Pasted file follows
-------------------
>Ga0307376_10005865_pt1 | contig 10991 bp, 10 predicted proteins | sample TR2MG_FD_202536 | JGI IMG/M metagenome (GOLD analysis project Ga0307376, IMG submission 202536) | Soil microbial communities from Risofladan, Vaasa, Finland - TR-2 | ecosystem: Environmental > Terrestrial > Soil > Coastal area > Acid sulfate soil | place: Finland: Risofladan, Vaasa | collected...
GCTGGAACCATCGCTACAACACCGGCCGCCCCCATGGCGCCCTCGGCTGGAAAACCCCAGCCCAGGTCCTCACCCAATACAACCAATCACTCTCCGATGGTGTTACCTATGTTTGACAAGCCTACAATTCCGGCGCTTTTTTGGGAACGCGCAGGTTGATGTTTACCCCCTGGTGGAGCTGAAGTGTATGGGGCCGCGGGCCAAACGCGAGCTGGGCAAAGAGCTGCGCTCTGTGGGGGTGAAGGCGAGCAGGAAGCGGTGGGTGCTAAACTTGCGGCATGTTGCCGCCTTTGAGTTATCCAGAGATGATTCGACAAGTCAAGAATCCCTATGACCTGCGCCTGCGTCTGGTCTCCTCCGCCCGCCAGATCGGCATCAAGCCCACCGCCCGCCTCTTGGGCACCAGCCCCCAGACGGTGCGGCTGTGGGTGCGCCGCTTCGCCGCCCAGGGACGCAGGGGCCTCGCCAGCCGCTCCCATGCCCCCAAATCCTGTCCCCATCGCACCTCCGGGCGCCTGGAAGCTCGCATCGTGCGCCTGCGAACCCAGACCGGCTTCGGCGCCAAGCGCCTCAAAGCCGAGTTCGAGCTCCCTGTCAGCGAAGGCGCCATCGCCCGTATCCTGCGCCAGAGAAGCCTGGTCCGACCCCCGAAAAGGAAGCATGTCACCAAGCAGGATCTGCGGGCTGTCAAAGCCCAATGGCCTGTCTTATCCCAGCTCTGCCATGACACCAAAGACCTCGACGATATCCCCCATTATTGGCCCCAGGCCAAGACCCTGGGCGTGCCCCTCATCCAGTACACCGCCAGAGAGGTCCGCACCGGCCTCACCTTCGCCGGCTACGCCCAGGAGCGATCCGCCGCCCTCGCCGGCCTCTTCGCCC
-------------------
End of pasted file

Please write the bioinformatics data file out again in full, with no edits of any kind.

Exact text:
>Ga0307376_10005865_pt1 | contig 10991 bp, 10 predicted proteins | sample TR2MG_FD_202536 | JGI IMG/M metagenome (GOLD analysis project Ga0307376, IMG submission 202536) | Soil microbial communities from Risofladan, Vaasa, Finland - TR-2 | ecosystem: Environmental > Terrestrial > Soil > Coastal area > Acid sulfate soil | place: Finland: Risofladan, Vaasa | collected...
GCTGGAACCATCGCTACAACACCGGCCGCCCCCATGGCGCCCTCGGCTGGAAAACCCCAGCCCAGGTCCTCACCCAATACAACCAATCACTCTCCGATGGTGTTACCTATGTTTGACAAGCCTACAATTCCGGCGCTTTTTTGGGAACGCGCAGGTTGATGTTTACCCCCTGGTGGAGCTGAAGTGTATGGGGCCGCGGGCCAAACGCGAGCTGGGCAAAGAGCTGCGCTCTGTGGGGGTGAAGGCGAGCAGGAAGCGGTGGGTGCTAAACTTGCGGCATGTTGCCGCCTTTGAGTTATCCAGAGATGATTCGACAAGTCAAGAATCCCTATGACCTGCGCCTGCGTCTGGTCTCCTCCGCCCGCCAGATCGGCATCAAGCCCACCGCCCGCCTCTTGGGCACCAGCCCCCAGACGGTGCGGCTGTGGGTGCGCCGCTTCGCCGCCCAGGGACGCAGGGGCCTCGCCAGCCGCTCCCATGCCCCCAAATCCTGTCCCCATCGCACCTCCGGGCGCCTGGAAGCTCGCATCGTGCGCCTGCGAACCCAGACCGGCTTCGGCGCCAAGCGCCTCAAAGCCGAGTTCGAGCTCCCTGTCAGCGAAGGCGCCATCGCCCGTATCCTGCGCCAGAGAAGCCTGGTCCGACCCCCGAAAAGGAAGCATGTCACCAAGCAGGATCTGCGGGCTGTCAAAGCCCAATGGCCTGTCTTATCCCAGCTCTGCCATGACACCAAAGACCTCGACGATATCCCCCATTATTGGCCCCAGGCCAAGACCCTGGGCGTGCCCCTCATCCAGTACACCGCCAGAGAGGTCCGCACCGGCCTCACCTTCGCCGGCTACGCCCAGGAGCGATCCGCCGCCCTCGCCGGCCTCTTCGCCC